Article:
“No wonder my mom doesn’t like you,” Maggie said, not unkindly.
“Your mom doesn’t like me because I betrayed the empire,” Mordecai said. He retreated to the table with the bowl.
“Can I have that story?” Maggie said.
“No.” He dumped the frosting on to the cake, scraping the bowl with a wooden knife. Not too bad this time. No obvious crystals. Solange didn’t seem to mind having crunchy frosting, but she did occasionally wonder why.
“Can I have it tomorrow?” Maggie asked.
He shut his eyes and failed to suppress a groan. “Are we doing this again tomorrow?”
“Tell your father I hate him.”
“Tell him yourself,” Sanaam said in the kitchen doorway.
“I absolutely hate you,” Mordecai replied, gesturing with the knife. “Erik, do you want the bowl or the mixer?”
“Um.” He had to think for a moment about which word meant which thing, and also which he liked. “Bowl.” It seemed easier. Also he was looking right at it so he knew what it was. Mordecai gave him the bowl. There was chocolate all over it. Erik sampled with a finger.
“Why don’t I get to pick first?” Maggie said. “I helped!”
“Because I like Erik best,” Mordecai said. “Have the mixer.”
Erik giggled appreciatively.
Mordecai blinked at him. That was a sound he hadn’t heard in a while. He twitched a small smile, then he suppressed it and turned to Sanaam, “You will get no frosting and no cake. And if you insist on continuing this fiasco…”
“I do,” Sanaam said, grinning.
“Then you will get no whatever-else-is-inflicted-upon-me tomorrow.”
“I’m satisfied with the state of things,” Sanaam said.
“Smug bastard,” Mordecai said. He turned back to Maggie. “You are allowed cake but you are not to enjoy it.”
“Okay, good luck with that,” said Maggie, making intimate acquaintance with the mixer.
Hyacinth paled and pushed her plate away at dinner. “Mordecai, you have put sugar in the salt shaker.”
“No,” he said. “Or, possibly. Oh, just let me see your plate, whichever it is I’ll fix it. I think I can get most of it.”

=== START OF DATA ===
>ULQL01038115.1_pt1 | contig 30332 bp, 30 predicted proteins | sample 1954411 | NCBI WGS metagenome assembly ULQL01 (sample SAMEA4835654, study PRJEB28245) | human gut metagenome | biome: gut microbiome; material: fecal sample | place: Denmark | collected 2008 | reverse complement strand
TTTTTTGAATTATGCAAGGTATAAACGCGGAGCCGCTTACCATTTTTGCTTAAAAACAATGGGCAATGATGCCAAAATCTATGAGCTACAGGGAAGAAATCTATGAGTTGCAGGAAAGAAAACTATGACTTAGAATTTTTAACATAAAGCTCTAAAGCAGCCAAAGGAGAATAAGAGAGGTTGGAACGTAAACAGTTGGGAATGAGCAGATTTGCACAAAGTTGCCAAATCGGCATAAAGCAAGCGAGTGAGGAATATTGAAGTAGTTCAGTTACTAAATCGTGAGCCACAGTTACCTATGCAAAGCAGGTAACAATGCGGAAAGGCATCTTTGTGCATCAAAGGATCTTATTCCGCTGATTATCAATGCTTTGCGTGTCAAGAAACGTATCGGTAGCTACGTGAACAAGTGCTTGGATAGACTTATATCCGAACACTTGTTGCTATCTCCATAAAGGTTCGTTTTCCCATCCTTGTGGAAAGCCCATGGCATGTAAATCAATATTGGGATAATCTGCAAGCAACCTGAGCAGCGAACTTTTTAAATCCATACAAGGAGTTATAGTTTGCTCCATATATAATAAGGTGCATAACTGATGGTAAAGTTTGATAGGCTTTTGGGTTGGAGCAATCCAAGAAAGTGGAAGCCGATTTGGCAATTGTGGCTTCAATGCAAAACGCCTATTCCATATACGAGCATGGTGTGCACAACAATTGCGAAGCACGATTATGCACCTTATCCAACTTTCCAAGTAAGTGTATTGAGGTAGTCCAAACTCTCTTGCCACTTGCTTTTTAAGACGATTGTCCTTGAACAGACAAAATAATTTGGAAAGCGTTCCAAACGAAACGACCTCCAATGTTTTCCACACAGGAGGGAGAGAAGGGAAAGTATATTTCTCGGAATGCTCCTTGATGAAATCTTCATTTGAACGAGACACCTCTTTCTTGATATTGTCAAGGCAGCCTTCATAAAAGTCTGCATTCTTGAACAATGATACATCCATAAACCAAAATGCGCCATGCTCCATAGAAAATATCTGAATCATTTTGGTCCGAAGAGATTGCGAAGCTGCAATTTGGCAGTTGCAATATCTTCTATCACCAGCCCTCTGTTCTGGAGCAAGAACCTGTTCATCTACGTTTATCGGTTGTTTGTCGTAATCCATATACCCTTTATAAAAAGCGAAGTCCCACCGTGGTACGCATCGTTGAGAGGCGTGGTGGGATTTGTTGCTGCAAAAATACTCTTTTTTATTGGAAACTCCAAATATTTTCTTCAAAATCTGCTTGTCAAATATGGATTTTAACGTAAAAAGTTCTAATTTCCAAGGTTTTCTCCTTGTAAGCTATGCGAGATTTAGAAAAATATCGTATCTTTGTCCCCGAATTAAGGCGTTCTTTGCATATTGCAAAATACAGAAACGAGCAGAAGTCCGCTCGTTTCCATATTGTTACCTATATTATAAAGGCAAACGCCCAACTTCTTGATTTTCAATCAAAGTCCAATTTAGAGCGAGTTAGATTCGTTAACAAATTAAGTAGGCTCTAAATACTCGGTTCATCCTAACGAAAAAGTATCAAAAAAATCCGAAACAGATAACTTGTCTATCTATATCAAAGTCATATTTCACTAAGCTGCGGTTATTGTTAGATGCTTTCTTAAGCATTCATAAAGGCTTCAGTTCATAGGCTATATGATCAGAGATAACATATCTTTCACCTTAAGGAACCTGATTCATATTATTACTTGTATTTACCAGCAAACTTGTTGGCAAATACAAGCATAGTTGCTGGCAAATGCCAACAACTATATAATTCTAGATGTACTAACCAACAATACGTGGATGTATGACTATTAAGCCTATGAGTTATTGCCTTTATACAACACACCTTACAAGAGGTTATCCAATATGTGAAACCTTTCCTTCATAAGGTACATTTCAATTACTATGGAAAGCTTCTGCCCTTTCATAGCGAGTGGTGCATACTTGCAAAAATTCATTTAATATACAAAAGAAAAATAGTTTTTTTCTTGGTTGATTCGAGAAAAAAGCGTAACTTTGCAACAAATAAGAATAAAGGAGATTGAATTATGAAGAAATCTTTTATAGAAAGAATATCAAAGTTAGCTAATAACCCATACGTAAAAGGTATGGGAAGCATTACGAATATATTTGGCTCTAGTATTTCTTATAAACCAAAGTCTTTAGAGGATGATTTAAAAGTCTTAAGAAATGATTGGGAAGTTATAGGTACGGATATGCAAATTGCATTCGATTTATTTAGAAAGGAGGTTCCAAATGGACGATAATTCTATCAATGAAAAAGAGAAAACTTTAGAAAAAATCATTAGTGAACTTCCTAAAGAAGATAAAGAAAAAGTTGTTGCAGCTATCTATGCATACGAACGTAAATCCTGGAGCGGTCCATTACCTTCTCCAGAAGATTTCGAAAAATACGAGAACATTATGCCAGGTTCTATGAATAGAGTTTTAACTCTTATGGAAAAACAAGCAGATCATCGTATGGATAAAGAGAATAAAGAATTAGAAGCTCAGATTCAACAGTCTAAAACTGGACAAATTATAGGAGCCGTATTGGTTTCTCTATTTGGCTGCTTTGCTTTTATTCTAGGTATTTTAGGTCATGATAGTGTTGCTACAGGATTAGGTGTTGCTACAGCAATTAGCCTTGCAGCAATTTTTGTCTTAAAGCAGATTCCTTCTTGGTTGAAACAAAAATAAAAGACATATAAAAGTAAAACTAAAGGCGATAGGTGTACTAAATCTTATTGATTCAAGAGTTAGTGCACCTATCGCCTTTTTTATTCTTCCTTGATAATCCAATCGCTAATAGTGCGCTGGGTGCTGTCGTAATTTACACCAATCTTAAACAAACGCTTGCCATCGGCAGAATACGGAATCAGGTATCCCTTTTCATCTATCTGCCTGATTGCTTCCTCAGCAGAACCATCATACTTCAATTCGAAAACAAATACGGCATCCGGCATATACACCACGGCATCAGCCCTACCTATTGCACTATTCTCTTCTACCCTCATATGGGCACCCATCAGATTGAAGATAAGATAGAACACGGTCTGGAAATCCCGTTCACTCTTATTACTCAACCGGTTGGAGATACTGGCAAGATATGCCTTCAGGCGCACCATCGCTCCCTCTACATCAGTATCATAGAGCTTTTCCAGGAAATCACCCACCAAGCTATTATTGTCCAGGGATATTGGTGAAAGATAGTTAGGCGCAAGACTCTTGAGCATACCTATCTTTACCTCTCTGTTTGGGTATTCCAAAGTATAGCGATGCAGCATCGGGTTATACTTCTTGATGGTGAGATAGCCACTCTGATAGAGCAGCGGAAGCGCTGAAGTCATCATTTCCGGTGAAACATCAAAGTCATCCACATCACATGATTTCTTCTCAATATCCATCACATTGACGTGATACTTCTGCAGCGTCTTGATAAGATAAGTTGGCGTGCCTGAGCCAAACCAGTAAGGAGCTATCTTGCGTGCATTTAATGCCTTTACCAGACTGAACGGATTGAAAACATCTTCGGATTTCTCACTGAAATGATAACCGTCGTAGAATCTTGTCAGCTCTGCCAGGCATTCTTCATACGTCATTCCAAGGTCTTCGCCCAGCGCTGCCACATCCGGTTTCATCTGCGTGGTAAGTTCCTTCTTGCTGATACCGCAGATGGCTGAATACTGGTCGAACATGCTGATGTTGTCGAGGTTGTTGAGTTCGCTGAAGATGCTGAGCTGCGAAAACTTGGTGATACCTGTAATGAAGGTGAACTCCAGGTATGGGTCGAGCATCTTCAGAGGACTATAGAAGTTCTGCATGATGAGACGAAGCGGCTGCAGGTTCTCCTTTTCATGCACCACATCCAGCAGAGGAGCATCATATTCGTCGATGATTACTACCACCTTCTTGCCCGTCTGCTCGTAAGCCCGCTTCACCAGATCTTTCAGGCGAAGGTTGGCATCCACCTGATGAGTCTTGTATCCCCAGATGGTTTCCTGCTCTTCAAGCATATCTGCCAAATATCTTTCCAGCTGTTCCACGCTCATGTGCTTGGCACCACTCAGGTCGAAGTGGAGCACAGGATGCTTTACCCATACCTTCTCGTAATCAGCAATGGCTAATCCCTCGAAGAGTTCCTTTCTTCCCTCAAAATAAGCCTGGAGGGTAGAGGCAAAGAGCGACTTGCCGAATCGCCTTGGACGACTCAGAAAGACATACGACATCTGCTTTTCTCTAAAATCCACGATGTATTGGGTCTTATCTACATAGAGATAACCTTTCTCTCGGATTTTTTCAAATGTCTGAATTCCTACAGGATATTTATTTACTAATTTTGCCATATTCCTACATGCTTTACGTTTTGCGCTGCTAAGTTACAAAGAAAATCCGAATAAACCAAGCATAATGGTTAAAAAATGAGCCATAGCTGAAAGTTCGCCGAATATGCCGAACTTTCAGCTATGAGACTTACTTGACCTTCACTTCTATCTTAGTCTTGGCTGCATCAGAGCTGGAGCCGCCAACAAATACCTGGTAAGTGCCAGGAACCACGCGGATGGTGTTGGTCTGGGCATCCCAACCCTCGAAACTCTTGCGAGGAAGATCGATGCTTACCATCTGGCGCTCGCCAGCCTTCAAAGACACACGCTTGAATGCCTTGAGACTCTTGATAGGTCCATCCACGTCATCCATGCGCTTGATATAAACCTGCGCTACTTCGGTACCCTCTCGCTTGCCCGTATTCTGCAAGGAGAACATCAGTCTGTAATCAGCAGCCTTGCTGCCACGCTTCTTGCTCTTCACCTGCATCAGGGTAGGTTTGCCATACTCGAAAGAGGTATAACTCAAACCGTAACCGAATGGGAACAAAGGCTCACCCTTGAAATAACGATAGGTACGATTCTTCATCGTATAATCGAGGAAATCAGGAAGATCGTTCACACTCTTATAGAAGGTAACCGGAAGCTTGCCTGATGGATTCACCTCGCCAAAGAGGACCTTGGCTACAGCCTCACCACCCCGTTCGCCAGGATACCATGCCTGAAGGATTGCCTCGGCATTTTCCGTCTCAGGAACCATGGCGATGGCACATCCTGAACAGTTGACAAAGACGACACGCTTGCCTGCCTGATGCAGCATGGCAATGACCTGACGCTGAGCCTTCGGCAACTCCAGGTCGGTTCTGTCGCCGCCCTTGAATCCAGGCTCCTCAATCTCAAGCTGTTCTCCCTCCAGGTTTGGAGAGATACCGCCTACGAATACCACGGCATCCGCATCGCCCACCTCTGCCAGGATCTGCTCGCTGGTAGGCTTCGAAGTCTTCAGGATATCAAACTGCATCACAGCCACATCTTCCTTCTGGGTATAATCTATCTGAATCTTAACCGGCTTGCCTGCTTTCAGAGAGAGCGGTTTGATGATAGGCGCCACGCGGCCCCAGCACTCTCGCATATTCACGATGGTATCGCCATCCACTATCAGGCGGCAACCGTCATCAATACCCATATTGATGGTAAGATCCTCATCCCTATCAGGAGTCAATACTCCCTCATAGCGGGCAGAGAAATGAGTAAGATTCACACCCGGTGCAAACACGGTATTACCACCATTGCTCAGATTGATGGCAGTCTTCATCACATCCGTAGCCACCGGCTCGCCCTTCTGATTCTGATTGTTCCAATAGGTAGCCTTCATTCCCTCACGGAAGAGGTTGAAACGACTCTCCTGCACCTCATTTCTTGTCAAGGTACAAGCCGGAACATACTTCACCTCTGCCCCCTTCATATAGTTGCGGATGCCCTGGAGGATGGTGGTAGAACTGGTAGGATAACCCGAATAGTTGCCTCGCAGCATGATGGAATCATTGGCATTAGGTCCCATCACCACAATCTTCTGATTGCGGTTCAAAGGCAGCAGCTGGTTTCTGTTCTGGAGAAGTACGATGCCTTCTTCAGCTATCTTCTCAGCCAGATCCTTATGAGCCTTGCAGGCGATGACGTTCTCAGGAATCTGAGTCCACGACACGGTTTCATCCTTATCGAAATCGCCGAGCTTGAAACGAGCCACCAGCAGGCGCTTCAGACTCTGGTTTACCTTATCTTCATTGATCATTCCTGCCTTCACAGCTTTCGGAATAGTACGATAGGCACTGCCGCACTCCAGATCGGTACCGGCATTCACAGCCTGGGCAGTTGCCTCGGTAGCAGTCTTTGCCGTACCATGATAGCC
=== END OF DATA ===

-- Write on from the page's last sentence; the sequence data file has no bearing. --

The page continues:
“You are touching my tuna salad,” Hyacinth said.
“Aren’t you intending on eating my chocolate cake?” he replied.
“You know, I’m beginning to have second thoughts about it.”
“This is the strangest innuendo I have ever heard,” Sanaam said.
“What’s innuendo?” Erik asked.
“A three-headed monster,” Sanaam replied. “Remind me to draw it for you.”
Breakfast was a cinnamon roll. He refused to sit down at the park.
“All right. We did not start it. We joined it. I was in a band. It was a cover band and not very good and we played a lot of awful places. We were all very young and stupid and we didn’t want there to be poor people anymore. It got out of hand. We accomplished nothing, but a lot of people died. It was incredibly stupid. There was a lot of liquor involved. That’s all.”
“What? No tactics or anything?” Maggie said. “Street warfare? Barricades?”
“Street warfare and barricades, absolutely no tactics. And I have no idea what was going on for any of it, so don’t ask me.”
“Did you kill anyone?”
He sighed. “Yes. Unfortunately.”
“Lots?” She doubted it. She couldn’t even picture it.
“No, not lots.” He shook his head. “Not until later.”
“Can I have that…”
“No.” He overrode her, “And not even tomorrow. Never. Now, what’s our shopping budget?”
“Great! Let’s plan dinner and starve your father.”